Last week, the House of Representatives announced that it will be resuming its deliberation on amending the 1987 Constitution through a Constituent Assembly. The move is said to be a priority of the current House leadership, and with this imprimatur, one can expect little or no opposition from the members of the lower chamber.
At the Senate, a senator is said to have filed a similar measure to convene a Constituent Assembly. The members of the upper chamber, according to news reports, are set to hold a caucus to discuss how they would proceed with the proposal. What stands out, however, is the rather muted and guarded response of some senators to charter change, a contrast to their immovable and united opposition in the past.
The proponents of Charter amendments offer two different reasons for their initiative. At the House, it has been emphasized that the amendments will focus only on the economic provisions of the Constitution. The chair of the House Committee on Constitutional Amendments dismissed criticisms by invoking the pandemic and its negative impact on the economy. Amending the so-called restrictive provisions of the Constitution, the congressman maintained, will help ease the entry of badly needed foreign investments and help the country recover.
The Senate, on the other hand, offers another explanation for the revival of charter change. According to the Senate president, the President himself wanted to amend the provisions governing party-list groups in order to stop alleged communist fronts from supposedly exploiting the party-list system to advance their agenda. One report, however, claimed the chief executive wanted the party-list system abolished totally.
Regardless of the reasons given and the justifications offered, the move to amend the Constitution is ill-timed.
Historically, these efforts are vigorously undertaken near the end of the terms of office of incumbent legislators, which gives rise to suspicions that such amendments will benefit them. Previous administrations have tried this and failed largely because of opposition from one chamber, namely the Senate, and the public. The motives of sitting legislators tinkering with the Constitution a year before the scheduled election will always be suspect. Despite repeated assurances from some legislators that they will not touch on the so-called political provisions, doubts on the real motive remain.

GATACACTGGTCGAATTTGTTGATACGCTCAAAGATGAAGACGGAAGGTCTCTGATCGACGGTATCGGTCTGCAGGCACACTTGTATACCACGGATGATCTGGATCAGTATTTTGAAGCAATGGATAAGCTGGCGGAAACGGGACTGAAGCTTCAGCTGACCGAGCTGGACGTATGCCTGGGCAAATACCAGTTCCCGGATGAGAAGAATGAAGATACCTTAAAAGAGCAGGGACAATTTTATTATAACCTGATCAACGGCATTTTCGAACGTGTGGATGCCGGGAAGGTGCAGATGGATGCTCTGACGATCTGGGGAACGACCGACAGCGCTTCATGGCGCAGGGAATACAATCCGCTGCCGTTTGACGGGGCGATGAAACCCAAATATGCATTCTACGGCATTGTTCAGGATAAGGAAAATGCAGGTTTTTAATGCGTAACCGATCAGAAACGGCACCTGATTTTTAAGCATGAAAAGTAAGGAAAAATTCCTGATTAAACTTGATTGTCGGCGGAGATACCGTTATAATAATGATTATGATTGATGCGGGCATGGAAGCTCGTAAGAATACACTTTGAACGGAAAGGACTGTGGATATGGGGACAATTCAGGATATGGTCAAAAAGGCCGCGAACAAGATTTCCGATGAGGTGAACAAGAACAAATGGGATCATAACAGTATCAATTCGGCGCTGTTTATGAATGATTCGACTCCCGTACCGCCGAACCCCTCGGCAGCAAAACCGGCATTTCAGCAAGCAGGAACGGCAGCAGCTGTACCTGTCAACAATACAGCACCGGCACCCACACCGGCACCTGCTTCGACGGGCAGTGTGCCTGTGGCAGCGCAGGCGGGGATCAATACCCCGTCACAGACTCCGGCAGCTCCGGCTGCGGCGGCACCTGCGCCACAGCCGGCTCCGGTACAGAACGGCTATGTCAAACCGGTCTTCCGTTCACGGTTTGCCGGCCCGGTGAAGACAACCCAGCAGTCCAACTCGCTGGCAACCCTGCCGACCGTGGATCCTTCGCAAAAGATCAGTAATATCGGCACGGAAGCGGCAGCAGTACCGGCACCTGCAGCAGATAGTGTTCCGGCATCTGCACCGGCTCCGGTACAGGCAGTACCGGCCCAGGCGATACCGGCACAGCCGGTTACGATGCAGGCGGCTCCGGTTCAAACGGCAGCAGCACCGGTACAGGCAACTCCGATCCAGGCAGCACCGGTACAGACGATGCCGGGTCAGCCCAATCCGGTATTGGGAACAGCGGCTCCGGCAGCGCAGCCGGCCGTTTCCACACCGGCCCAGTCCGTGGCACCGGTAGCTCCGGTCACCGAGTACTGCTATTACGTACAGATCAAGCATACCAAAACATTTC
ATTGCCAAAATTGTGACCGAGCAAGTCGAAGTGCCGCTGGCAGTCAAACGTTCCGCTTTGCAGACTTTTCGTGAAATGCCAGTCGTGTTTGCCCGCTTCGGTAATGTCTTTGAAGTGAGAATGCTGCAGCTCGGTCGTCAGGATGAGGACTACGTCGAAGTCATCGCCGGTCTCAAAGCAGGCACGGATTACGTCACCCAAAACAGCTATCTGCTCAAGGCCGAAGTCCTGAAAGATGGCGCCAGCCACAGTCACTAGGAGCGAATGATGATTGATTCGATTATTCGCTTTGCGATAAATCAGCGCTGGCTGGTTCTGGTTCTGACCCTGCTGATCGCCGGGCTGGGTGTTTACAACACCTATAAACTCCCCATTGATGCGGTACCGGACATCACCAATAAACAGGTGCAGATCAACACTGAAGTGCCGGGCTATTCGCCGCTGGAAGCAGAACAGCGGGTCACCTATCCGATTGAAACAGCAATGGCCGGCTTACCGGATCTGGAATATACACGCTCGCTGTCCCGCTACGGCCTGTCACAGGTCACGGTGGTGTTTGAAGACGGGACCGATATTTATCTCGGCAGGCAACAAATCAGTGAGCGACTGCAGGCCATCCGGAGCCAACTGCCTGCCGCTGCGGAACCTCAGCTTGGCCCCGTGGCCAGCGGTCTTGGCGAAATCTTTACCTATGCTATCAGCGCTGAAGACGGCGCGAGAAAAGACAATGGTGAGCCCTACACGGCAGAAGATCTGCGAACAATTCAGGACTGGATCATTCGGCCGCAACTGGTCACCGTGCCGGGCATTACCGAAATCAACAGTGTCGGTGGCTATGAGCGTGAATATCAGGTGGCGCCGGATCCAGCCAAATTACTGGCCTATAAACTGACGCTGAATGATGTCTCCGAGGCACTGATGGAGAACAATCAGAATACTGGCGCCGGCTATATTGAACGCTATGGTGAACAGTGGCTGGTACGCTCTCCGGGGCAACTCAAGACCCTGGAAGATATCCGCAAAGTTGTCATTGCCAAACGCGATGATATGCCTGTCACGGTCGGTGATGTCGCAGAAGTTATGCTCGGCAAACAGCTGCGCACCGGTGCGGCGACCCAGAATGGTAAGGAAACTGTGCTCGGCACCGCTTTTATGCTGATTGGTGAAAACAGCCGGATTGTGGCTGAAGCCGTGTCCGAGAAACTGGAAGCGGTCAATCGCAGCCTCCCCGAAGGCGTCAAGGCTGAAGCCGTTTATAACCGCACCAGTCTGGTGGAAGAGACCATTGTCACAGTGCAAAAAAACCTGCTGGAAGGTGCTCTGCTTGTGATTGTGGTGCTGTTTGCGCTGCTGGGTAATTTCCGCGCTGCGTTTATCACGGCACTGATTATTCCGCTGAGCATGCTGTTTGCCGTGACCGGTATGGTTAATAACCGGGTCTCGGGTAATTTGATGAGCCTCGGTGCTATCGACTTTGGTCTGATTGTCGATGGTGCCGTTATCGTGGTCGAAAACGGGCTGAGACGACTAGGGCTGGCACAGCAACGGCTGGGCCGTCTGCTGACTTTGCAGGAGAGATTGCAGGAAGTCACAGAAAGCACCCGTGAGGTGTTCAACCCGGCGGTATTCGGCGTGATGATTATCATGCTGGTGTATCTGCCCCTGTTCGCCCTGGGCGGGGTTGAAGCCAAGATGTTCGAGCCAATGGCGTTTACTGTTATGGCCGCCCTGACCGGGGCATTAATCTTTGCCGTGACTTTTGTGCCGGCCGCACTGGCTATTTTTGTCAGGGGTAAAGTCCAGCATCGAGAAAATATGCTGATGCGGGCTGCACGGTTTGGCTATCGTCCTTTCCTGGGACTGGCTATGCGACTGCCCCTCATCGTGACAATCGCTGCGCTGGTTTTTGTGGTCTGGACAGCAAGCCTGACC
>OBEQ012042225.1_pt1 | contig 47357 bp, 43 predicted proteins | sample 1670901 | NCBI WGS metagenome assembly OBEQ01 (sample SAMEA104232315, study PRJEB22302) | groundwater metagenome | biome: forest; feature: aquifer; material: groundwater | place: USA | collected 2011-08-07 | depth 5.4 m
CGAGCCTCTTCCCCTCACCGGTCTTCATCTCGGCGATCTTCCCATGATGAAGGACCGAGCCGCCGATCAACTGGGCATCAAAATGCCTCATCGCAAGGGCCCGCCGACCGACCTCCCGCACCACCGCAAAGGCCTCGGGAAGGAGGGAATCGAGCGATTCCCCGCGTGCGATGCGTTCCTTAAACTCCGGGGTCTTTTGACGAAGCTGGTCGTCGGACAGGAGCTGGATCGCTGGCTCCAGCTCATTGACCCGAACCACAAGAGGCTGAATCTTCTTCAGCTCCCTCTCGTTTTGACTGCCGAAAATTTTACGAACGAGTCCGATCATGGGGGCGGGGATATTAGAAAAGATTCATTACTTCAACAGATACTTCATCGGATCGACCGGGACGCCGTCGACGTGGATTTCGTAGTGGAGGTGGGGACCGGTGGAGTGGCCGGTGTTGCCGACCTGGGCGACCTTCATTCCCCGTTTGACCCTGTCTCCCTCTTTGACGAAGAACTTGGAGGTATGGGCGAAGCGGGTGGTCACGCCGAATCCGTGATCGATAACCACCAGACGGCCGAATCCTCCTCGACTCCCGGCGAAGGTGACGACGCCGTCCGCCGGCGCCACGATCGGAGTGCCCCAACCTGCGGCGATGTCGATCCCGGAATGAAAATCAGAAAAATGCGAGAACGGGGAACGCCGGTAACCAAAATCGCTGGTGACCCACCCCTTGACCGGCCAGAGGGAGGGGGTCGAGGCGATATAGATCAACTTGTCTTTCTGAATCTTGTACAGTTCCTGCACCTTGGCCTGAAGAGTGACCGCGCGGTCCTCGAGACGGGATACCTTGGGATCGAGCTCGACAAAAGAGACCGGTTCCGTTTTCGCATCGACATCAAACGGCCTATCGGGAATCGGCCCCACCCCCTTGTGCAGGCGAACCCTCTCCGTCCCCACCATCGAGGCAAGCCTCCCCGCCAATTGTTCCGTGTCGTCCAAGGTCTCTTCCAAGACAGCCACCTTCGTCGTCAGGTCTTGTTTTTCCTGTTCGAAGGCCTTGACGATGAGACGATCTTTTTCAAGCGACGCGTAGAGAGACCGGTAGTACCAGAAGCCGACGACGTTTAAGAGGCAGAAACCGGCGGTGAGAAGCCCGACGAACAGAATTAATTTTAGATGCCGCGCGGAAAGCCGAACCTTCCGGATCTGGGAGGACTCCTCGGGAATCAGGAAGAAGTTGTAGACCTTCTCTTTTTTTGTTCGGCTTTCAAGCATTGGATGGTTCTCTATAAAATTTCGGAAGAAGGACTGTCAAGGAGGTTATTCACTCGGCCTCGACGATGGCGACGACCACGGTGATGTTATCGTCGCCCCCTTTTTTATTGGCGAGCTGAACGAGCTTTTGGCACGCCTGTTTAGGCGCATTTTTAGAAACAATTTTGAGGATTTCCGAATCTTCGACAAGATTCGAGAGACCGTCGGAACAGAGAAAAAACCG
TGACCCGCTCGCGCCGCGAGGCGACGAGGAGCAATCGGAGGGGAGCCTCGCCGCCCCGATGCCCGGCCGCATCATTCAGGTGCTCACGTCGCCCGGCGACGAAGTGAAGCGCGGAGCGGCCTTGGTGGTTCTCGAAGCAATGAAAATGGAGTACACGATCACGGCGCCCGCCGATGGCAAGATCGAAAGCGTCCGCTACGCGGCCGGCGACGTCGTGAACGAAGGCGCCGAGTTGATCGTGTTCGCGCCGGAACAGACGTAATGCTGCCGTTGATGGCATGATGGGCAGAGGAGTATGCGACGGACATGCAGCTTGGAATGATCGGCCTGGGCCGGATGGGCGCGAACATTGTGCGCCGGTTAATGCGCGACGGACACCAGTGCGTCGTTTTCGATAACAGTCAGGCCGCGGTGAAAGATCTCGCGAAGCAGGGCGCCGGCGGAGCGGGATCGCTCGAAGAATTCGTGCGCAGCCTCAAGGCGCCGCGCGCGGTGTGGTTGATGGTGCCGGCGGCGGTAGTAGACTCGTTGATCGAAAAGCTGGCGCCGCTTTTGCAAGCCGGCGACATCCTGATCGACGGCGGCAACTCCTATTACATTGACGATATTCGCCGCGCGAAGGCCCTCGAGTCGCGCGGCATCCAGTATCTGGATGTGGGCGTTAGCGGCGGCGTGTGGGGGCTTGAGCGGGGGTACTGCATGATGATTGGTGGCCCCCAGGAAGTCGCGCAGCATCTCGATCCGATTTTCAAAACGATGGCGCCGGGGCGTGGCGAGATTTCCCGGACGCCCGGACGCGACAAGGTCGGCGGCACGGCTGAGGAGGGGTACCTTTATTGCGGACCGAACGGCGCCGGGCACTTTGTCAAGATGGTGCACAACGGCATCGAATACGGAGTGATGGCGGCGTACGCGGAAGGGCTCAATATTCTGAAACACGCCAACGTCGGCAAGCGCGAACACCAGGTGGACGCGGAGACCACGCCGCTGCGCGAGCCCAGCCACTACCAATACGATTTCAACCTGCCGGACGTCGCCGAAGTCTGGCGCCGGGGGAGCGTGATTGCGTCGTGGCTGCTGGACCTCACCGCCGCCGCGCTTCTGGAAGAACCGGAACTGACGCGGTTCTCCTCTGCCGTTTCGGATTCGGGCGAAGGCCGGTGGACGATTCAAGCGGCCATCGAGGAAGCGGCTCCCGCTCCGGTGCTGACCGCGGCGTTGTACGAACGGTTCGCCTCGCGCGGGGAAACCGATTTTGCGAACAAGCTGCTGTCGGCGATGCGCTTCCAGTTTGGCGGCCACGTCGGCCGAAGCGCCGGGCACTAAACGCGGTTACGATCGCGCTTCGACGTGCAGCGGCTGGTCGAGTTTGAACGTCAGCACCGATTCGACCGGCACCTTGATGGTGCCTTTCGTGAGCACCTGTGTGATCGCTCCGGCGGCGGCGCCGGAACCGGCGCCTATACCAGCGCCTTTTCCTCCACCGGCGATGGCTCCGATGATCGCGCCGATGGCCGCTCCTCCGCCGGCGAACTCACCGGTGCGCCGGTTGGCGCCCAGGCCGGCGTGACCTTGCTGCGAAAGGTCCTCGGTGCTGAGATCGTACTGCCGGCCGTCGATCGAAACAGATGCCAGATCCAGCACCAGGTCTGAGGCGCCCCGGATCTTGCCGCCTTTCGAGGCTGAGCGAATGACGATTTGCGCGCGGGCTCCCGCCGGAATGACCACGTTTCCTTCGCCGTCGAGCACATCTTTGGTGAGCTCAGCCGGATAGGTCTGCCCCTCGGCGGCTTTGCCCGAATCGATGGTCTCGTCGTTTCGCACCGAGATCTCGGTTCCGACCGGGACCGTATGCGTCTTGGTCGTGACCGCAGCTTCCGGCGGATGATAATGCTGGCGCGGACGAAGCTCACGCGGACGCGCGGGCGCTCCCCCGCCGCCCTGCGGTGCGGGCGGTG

In 2018, the House leadership revived charter change with the goal of changing the form of government to federalism. The proponents asserted that federalism would, among others, cure our decades of economic malaise and bring prosperity to all local governments. Today, charter change is again being offered as a magic bullet that will solve our economic woes that resulted from the pandemic. That is incorrect and misleading.
The worldwide pandemic has hit even the major economies. It would be naive, if not disingenuous, to declare that private investments from these economies will immediately make a beeline for the Philippines once we remove the restrictive provisions in the Constitution.
The preference for a Constituent Assembly in itself raises alarm bells. Proponents assert that amending the economic provisions is an urgent matter and constituting both houses of Congress into a body to amend the Constitution will address this urgency. The argument loses its grounding when viewed from the perspective of the other supposed reason, that of amending or abolishing the party-list system as a hedge against communism. A simple law will fix it, not a charter revision. Whether such a move would improve our political system or end supposed communist intrusion, as alleged by the administration, is subject to debate.
There is no urgency in amending the Constitution All branches of government should focus on the pandemic. As I have said before, revising the Constitution is a process that should not be rushed. Given our historical experience with charter change, the probability that the assembly will be used to push political amendments to benefit incumbents remains high.
What we need during this pandemic is coherent, caring, and competent government, not charter change. Yet we have seen how in the midst of this pandemic, our legislators approved to deny ABS-CBN a franchise, passed the Anti-Terror Law, and rewarded themselves with generous pork allocations. Appealing to the better angels of some legislators might as well be an exercise in folly.